972 Matching Annotations
  1. Last 7 days
    1. What does CTO stand for?

      CTO stands for Chief Technology Officer and is a C-level executive who directs and manages all technological innovations of a company. The rise of information technology also meant the rise of the Chief Information Officer (CIO). It soon became apparent that in addition to the CIO, a CTO was also needed, a new role to strategically plan technology products and services. As the chief technology officer in a company, a Chief Technology Officer is usually responsible for all technology units.

    1. For Jerome Bruner, the place to begin is clear: “One starts somewhere—where the learner is.”

      One starts education with where the student is. But mustn't we also inventory what tools and attitudes the student brings? What tools beyond basic literacy do they have? (Usually we presume literacy, but rarely go beyond this and the lack of literacy is too often viewed as failure, particularly as students get older.) Do they have motion, orality, song, visualization, memory? How can we focus on also utilizing these tools and modalities for learning.

      Link to the idea that Donald Trump, a person who managed to function as a business owner and president of the United States, was less than literate, yet still managed to function in modern life as an example. In fact, perhaps his focus on oral modes of communication, and the blurrable lines in oral communicative meaning (see [[technobabble]]) was a major strength in his communication style as a means of rising to power?

      Just as the populace has lost non-literacy based learning and teaching techniques so that we now consider the illiterate dumb, stupid, or lesser than, Western culture has done this en masse for entire populations and cultures.

      Even well-meaning educators in the edtech space that are trying to now center care and well-being are completely missing this piece of the picture. There are much older and specifically non-literate teaching methods that we have lost in our educational toolbelts that would seem wholly odd and out of place in a modern college classroom. How can we center these "missing tools" as educational technology in a modern age? How might we frame Indigenous pedagogical methods as part of the emerging third archive?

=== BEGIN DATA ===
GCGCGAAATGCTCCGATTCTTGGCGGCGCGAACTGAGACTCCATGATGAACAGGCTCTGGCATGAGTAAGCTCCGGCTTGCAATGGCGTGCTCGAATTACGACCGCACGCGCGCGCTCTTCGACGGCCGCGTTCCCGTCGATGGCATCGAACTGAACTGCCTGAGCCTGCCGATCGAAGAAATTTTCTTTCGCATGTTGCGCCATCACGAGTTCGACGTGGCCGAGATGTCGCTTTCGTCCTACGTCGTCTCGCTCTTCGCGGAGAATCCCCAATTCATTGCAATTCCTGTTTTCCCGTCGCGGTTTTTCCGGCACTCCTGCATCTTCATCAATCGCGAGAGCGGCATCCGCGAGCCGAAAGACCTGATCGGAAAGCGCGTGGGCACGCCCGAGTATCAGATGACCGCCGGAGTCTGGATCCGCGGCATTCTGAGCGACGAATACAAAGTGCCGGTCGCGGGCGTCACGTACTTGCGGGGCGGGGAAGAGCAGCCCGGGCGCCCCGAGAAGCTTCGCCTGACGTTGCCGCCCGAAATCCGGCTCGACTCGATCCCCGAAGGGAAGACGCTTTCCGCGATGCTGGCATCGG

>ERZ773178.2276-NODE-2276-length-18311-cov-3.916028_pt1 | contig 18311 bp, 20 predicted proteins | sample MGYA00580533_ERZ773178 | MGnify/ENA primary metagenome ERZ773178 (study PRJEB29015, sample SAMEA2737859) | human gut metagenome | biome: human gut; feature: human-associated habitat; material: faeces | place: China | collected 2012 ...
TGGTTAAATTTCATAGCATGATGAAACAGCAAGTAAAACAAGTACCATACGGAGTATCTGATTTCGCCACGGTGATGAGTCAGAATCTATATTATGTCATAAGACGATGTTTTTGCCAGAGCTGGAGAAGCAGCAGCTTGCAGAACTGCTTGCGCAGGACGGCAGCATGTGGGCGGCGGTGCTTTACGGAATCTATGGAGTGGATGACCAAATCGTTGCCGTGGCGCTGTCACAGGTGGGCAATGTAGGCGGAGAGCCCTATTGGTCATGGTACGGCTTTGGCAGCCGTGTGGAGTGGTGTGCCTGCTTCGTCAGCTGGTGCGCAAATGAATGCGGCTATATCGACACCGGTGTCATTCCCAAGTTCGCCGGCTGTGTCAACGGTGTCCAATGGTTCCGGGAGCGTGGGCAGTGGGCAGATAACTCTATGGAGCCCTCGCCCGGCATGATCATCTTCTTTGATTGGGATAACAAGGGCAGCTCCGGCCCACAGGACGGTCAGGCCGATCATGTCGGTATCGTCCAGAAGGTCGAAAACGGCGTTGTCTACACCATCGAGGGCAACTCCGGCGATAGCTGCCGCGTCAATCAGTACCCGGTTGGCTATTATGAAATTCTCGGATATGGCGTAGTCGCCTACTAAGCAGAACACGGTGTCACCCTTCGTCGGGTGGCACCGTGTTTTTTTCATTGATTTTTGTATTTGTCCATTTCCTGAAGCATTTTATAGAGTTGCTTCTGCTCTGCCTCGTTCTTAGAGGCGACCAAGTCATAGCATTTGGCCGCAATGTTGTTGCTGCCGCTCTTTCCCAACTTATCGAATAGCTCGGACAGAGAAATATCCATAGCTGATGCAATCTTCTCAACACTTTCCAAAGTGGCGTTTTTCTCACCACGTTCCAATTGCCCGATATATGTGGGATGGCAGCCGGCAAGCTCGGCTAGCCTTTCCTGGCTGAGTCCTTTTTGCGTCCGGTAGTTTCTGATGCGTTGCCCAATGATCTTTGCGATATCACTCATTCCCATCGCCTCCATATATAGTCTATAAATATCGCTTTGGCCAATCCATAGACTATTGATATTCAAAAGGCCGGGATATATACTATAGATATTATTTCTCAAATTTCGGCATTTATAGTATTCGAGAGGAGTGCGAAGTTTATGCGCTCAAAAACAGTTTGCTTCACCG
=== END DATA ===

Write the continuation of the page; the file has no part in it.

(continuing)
Link to: - educational article by Tyson Yunkaporta about medical school songlines - Scott Young article "You should pay for Tutors"


      aside on serendipity

      As I was writing this note I had a toaster pop up notification in my email client with the arrival of an email by Scott Young with the title "You should pay for Tutors" which prompted me to add a link to this note. It reminds me of a related idea that Indigenous cultures likely used information and knowledge transfer as a means of payment (Lynne Kelly, Knowledge and Power). I have commented previously on the serendipity of things like auto correct or sparks of ideas while reading as a means of interlinking knowledge, but I don't recall experiencing this sort of serendipity leading to combinatorial creativity as a means of linking ideas,

    2. https://hybridpedagogy.org/ethical-online-learning/

      An interesting perspective on ethical and supportive online learning. More questions and explorations than answers, but then framing is a majority of the battle.

      I'm generally in agreement with much of the discussion here.

      This was a fabulous piece for "thinking against". Thanks Sean Michael Morris, and Lora Taub.

      I definitely got far more out of it by reading and annotating than I ever would in its original keynote presentation version.

    3. Best practices will not give these students voices. Best practices will not help them build community. Best practices will not align them with their own agency. You have to do that.

      This makes me wonder how one might take a community chat space like the IndieWeb chat and replicate the experience for a classroom or for an entire university? It would require a huge amount of tummeling?

    1. Get a copy of Critical Digital Pedagogy: A Collection

      I can't help but wonder at the direct link here to Amazon with an affiliate link. I won't fault them completely for it, but for a site that is so critical of the ills of educational technology, and care for their students and community, the exposure to surveillance capitalism expressed here seems to go beyond their own pale. I would have expected more care here.

      Surely there are other platforms that this volume is available from?

  2. Jun 2022
  3. May 2022
  4. Apr 2022